Breast reconstruction surgery is a highly individualized procedure performed to restore one or both of a patient’s breasts to a normal size and shape after a mastectomy. Breast reconstruction is both physically and emotionally rewarding and helps lessen some of the distress after losing a breast to cancer.
The reconstruction process can be started at the same time as the mastectomy, but some patients may need to wait until they recover from the mastectomy or other aspects of cancer treatment before undergoing reconstruction. However, even immediate reconstructions often require more than one surgery to complete the reconstruction process.
There is not usually enough tissue on the chest to cover a breast implant after a mastectomy; however, there is a variety of techniques that can be used to construct a breast mound or provide tissue to support an implant. During your consultation, Dr. Morales will evaluate your needs and desires to determine which of the following techniques will be best for your breast reconstruction surgery.
Tissue Expander Technique
For this technique, a tissue expander is surgically placed beneath the breast tissue and gradually filled through an internal valve over the next four to six months. As the expander gets larger, it stretches the breast tissue until there is adequate coverage for an implant. A second surgery is then performed to replace the expander with a permanent breast implant.
Tissue Flap Techniques
Flap reconstruction techniques use the patient’s own tissue to recreate a breast mound or breast tissue for an implant. Muscle, fat, and/or skin are taken from a donor site on the patient’s back, abdomen, or buttock and attached to the chest wall. Some flap reconstruction techniques may also require tissue expanders and implants, but the abdominal flap techniques generally do not.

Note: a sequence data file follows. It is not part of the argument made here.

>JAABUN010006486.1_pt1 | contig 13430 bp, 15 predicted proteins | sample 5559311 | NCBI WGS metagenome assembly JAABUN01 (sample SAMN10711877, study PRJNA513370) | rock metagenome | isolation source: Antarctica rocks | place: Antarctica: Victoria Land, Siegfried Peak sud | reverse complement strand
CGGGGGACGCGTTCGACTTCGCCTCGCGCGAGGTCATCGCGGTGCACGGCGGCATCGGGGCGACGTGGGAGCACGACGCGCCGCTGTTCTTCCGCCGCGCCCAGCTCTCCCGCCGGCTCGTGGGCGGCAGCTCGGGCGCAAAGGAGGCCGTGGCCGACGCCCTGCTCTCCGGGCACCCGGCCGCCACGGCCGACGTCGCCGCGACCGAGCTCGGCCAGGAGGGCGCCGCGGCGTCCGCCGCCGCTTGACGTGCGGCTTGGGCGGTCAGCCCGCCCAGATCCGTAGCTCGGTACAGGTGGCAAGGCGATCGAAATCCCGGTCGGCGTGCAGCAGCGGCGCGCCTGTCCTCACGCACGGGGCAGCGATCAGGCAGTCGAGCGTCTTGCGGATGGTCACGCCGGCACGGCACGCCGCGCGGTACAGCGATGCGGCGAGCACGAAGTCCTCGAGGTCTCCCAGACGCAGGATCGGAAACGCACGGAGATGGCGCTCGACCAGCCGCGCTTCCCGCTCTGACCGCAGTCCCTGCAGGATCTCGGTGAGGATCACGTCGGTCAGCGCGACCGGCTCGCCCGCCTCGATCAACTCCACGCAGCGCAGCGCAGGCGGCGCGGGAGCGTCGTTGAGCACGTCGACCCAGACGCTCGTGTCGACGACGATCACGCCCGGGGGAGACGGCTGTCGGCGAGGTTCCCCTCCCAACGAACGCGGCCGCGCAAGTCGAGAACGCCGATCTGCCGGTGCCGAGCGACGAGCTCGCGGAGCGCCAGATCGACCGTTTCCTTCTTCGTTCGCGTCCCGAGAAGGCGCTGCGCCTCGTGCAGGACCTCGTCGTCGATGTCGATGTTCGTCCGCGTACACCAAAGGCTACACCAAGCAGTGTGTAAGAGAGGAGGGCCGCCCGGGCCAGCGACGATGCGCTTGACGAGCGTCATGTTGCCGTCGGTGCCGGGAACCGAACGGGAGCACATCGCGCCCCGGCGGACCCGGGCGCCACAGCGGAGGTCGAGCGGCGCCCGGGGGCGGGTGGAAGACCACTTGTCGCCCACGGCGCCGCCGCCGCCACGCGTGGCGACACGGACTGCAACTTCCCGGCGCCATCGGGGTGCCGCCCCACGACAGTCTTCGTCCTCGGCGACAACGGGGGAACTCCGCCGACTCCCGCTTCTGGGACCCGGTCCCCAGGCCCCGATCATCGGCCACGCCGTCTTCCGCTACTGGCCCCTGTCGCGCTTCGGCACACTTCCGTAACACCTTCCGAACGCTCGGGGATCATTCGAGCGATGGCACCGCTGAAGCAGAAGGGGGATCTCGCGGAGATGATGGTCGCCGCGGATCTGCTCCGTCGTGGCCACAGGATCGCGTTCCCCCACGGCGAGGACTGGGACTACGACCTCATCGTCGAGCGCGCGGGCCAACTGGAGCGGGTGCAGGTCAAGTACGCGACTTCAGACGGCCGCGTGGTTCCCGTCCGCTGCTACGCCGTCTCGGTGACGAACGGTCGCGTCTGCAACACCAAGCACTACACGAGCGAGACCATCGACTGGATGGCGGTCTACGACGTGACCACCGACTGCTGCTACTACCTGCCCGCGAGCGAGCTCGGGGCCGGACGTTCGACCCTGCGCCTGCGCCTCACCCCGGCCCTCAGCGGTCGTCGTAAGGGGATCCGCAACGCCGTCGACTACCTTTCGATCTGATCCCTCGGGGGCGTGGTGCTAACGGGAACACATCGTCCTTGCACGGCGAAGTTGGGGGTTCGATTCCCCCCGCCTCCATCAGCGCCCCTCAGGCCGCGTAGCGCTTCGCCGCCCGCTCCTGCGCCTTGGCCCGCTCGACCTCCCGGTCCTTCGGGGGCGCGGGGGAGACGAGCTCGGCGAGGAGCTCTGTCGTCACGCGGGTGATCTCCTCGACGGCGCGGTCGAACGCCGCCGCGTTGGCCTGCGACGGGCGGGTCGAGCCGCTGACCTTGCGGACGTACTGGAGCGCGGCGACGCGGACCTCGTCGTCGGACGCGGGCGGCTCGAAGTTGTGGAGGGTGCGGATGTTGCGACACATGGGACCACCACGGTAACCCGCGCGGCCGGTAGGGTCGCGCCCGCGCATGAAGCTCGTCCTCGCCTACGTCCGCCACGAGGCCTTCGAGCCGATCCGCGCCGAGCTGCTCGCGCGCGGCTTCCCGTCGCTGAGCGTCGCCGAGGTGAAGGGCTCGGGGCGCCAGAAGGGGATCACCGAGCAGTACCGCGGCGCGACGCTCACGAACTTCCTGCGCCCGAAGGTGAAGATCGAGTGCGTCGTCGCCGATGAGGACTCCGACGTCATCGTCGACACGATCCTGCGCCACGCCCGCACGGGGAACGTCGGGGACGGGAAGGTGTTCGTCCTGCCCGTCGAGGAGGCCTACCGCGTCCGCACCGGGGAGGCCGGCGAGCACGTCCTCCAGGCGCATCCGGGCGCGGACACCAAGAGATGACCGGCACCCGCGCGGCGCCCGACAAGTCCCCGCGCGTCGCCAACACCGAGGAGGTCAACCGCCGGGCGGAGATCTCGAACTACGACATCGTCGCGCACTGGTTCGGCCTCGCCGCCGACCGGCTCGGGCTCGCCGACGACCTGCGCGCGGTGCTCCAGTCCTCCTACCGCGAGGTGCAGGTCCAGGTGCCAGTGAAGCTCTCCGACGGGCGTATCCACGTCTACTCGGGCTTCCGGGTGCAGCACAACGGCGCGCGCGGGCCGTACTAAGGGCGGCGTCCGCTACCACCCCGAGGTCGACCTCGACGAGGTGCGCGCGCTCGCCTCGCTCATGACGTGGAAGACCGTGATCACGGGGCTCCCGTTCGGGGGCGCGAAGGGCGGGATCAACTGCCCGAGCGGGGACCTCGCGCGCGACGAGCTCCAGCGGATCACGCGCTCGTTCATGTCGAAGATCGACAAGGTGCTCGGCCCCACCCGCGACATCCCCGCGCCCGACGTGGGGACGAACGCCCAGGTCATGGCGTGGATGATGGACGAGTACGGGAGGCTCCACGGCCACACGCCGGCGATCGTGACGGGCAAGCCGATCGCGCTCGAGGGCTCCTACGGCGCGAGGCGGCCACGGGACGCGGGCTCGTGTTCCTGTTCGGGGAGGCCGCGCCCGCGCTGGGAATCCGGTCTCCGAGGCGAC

There are different types of tissue flap techniques, including:
- Transverse rectus abdominis muscle (TRAM) flap
- Latissimus dorsi (LD) flap
- Deep inferior epigastric artery perforator (DIEP) flap
- Superficial inferior epigastric artery (SIEA) flap
- Gluteal free flap
If only one breast needs reconstruction, a breast lift, breast reduction, and/or breast augmentation may be performed on the opposite breast to improve symmetry. Although insurance generally covers the cost of the breast reconstruction, a procedure performed on the opposite breast for symmetry is often considered cosmetic and an out-of-pocket expense.
After the procedure, incisions will be wrapped with gauze or bandages, and a compression garment will be worn to minimize swelling and support the reconstructed breast(s). Patients should limit their upper-body/chest movement for at least one week to reduce any strain on the operated area, and they should avoid strenuous activities and exercises for at least four weeks. Swelling will resolve over the next several weeks as your new breasts heal. Dr. Morales will provide you with specific instructions based on your individual circumstances to ensure a safe and effective recovery.
Schedule Your Consultation
If you are considering breast reconstruction surgery, please call (214) 827-8407 or fill out our online contact form today for more information. Dr. David Morales is a board-certified plastic surgeon and looks forward to helping you become whole again through breast reconstruction.